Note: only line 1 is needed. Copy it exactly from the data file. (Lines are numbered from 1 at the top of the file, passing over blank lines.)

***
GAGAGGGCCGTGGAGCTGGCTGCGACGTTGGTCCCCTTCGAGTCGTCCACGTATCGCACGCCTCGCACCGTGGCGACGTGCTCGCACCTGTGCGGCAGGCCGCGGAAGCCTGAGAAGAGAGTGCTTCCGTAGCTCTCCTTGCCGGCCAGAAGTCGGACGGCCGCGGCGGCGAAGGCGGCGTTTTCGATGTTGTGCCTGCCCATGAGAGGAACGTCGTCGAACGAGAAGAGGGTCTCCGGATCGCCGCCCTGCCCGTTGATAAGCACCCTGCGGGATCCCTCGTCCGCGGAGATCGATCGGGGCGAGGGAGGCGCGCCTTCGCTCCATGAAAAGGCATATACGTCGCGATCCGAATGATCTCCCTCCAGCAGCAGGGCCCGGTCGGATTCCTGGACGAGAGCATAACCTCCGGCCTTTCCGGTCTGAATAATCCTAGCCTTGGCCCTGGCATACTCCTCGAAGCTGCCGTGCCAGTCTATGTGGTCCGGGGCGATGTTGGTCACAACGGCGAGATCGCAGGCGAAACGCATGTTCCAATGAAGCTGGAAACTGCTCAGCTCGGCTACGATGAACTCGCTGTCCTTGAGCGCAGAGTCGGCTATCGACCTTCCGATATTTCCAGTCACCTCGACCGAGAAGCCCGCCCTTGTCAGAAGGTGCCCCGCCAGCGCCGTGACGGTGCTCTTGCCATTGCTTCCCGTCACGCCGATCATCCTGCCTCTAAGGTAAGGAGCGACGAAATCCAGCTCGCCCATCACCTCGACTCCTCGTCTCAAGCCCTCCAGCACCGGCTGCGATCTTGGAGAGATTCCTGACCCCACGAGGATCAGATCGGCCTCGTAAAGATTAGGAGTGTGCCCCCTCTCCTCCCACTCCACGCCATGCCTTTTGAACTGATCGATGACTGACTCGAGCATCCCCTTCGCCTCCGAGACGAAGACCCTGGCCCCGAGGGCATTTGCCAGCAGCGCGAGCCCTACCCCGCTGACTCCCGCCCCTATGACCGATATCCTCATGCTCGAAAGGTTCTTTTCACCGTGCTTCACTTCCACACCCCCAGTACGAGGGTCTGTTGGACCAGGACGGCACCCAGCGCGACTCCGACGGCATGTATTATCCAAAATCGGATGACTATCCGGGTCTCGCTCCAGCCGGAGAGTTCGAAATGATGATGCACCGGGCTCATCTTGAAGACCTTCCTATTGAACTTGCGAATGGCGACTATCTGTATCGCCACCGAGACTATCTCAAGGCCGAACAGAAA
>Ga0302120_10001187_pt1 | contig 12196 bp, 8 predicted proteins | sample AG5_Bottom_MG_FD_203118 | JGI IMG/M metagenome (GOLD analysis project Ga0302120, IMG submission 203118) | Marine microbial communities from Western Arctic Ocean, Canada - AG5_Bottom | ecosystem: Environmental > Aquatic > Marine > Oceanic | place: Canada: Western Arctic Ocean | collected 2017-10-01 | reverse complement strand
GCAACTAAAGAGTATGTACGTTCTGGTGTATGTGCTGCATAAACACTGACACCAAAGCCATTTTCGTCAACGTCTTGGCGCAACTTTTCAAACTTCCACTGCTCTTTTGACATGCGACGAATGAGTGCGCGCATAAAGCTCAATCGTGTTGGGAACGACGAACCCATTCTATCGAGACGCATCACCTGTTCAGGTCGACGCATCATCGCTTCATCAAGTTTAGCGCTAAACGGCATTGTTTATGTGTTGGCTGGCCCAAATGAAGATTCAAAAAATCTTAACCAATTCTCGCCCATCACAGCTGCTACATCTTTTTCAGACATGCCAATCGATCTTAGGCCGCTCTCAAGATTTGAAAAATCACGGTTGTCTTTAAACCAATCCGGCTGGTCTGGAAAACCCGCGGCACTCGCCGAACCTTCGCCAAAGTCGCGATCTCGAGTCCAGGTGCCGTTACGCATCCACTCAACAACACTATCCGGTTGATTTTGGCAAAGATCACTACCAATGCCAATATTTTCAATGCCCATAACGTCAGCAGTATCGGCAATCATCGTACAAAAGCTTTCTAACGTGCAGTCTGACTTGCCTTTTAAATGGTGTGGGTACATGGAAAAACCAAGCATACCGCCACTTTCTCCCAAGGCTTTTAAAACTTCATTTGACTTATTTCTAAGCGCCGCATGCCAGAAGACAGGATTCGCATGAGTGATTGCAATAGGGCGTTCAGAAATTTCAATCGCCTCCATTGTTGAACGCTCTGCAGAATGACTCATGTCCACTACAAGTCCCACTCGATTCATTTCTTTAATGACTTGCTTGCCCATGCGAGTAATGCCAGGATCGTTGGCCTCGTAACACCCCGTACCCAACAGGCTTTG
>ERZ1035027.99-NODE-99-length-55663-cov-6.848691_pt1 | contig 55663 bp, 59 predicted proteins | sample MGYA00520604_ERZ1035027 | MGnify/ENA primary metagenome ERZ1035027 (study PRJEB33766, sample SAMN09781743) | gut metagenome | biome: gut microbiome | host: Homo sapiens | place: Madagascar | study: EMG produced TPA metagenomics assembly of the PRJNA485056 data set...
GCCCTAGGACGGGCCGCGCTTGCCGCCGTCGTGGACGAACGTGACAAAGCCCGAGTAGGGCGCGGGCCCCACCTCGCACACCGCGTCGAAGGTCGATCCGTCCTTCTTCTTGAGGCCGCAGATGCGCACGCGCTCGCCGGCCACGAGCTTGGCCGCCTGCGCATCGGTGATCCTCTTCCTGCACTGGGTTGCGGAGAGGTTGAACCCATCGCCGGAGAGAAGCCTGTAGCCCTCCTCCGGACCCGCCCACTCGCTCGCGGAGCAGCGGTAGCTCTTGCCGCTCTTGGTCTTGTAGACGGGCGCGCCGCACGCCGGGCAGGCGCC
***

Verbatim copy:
GAGAGGGCCGTGGAGCTGGCTGCGACGTTGGTCCCCTTCGAGTCGTCCACGTATCGCACGCCTCGCACCGTGGCGACGTGCTCGCACCTGTGCGGCAGGCCGCGGAAGCCTGAGAAGAGAGTGCTTCCGTAGCTCTCCTTGCCGGCCAGAAGTCGGACGGCCGCGGCGGCGAAGGCGGCGTTTTCGATGTTGTGCCTGCCCATGAGAGGAACGTCGTCGAACGAGAAGAGGGTCTCCGGATCGCCGCCCTGCCCGTTGATAAGCACCCTGCGGGATCCCTCGTCCGCGGAGATCGATCGGGGCGAGGGAGGCGCGCCTTCGCTCCATGAAAAGGCATATACGTCGCGATCCGAATGATCTCCCTCCAGCAGCAGGGCCCGGTCGGATTCCTGGACGAGAGCATAACCTCCGGCCTTTCCGGTCTGAATAATCCTAGCCTTGGCCCTGGCATACTCCTCGAAGCTGCCGTGCCAGTCTATGTGGTCCGGGGCGATGTTGGTCACAACGGCGAGATCGCAGGCGAAACGCATGTTCCAATGAAGCTGGAAACTGCTCAGCTCGGCTACGATGAACTCGCTGTCCTTGAGCGCAGAGTCGGCTATCGACCTTCCGATATTTCCAGTCACCTCGACCGAGAAGCCCGCCCTTGTCAGAAGGTGCCCCGCCAGCGCCGTGACGGTGCTCTTGCCATTGCTTCCCGTCACGCCGATCATCCTGCCTCTAAGGTAAGGAGCGACGAAATCCAGCTCGCCCATCACCTCGACTCCTCGTCTCAAGCCCTCCAGCACCGGCTGCGATCTTGGAGAGATTCCTGACCCCACGAGGATCAGATCGGCCTCGTAAAGATTAGGAGTGTGCCCCCTCTCCTCCCACTCCACGCCATGCCTTTTGAACTGATCGATGACTGACTCGAGCATCCCCTTCGCCTCCGAGACGAAGACCCTGGCCCCGAGGGCATTTGCCAGCAGCGCGAGCCCTACCCCGCTGACTCCCGCCCCTATGACCGATATCCTCATGCTCGAAAGGTTCTTTTCACCGTGCTTCACTTCCACACCCCCAGTACGAGGGTCTGTTGGACCAGGACGGCACCCAGCGCGACTCCGACGGCATGTATTATCCAAAATCGGATGACTATCCGGGTCTCGCTCCAGCCGGAGAGTTCGAAATGATGATGCACCGGGCTCATCTTGAAGACCTTCCTATTGAACTTGCGAATGGCGACTATCTGTATCGCCACCGAGACTATCTCAAGGCCGAACAGAAA